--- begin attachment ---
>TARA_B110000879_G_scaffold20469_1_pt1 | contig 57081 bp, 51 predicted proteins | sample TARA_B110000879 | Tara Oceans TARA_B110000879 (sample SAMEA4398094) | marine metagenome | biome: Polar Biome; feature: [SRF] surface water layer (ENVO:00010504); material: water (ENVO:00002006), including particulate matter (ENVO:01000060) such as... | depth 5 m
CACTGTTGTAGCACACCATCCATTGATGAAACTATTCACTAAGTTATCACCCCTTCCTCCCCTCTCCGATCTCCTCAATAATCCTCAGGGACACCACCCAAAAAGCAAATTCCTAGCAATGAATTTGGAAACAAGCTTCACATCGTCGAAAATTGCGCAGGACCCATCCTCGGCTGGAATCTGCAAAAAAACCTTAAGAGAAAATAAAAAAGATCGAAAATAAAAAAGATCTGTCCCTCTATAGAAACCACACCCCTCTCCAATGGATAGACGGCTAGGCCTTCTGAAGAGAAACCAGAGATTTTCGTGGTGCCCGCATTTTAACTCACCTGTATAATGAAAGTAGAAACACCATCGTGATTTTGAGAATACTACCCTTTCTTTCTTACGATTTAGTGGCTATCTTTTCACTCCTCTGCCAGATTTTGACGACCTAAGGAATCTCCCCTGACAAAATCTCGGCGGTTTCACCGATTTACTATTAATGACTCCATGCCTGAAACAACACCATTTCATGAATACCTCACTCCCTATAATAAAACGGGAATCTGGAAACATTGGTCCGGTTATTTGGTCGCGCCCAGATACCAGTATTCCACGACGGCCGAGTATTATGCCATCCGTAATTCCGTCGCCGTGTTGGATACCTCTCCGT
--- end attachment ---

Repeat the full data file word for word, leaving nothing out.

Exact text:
>TARA_B110000879_G_scaffold20469_1_pt1 | contig 57081 bp, 51 predicted proteins | sample TARA_B110000879 | Tara Oceans TARA_B110000879 (sample SAMEA4398094) | marine metagenome | biome: Polar Biome; feature: [SRF] surface water layer (ENVO:00010504); material: water (ENVO:00002006), including particulate matter (ENVO:01000060) such as... | depth 5 m
CACTGTTGTAGCACACCATCCATTGATGAAACTATTCACTAAGTTATCACCCCTTCCTCCCCTCTCCGATCTCCTCAATAATCCTCAGGGACACCACCCAAAAAGCAAATTCCTAGCAATGAATTTGGAAACAAGCTTCACATCGTCGAAAATTGCGCAGGACCCATCCTCGGCTGGAATCTGCAAAAAAACCTTAAGAGAAAATAAAAAAGATCGAAAATAAAAAAGATCTGTCCCTCTATAGAAACCACACCCCTCTCCAATGGATAGACGGCTAGGCCTTCTGAAGAGAAACCAGAGATTTTCGTGGTGCCCGCATTTTAACTCACCTGTATAATGAAAGTAGAAACACCATCGTGATTTTGAGAATACTACCCTTTCTTTCTTACGATTTAGTGGCTATCTTTTCACTCCTCTGCCAGATTTTGACGACCTAAGGAATCTCCCCTGACAAAATCTCGGCGGTTTCACCGATTTACTATTAATGACTCCATGCCTGAAACAACACCATTTCATGAATACCTCACTCCCTATAATAAAACGGGAATCTGGAAACATTGGTCCGGTTATTTGGTCGCGCCCAGATACCAGTATTCCACGACGGCCGAGTATTATGCCATCCGTAATTCCGTCGCCGTGTTGGATACCTCTCCGT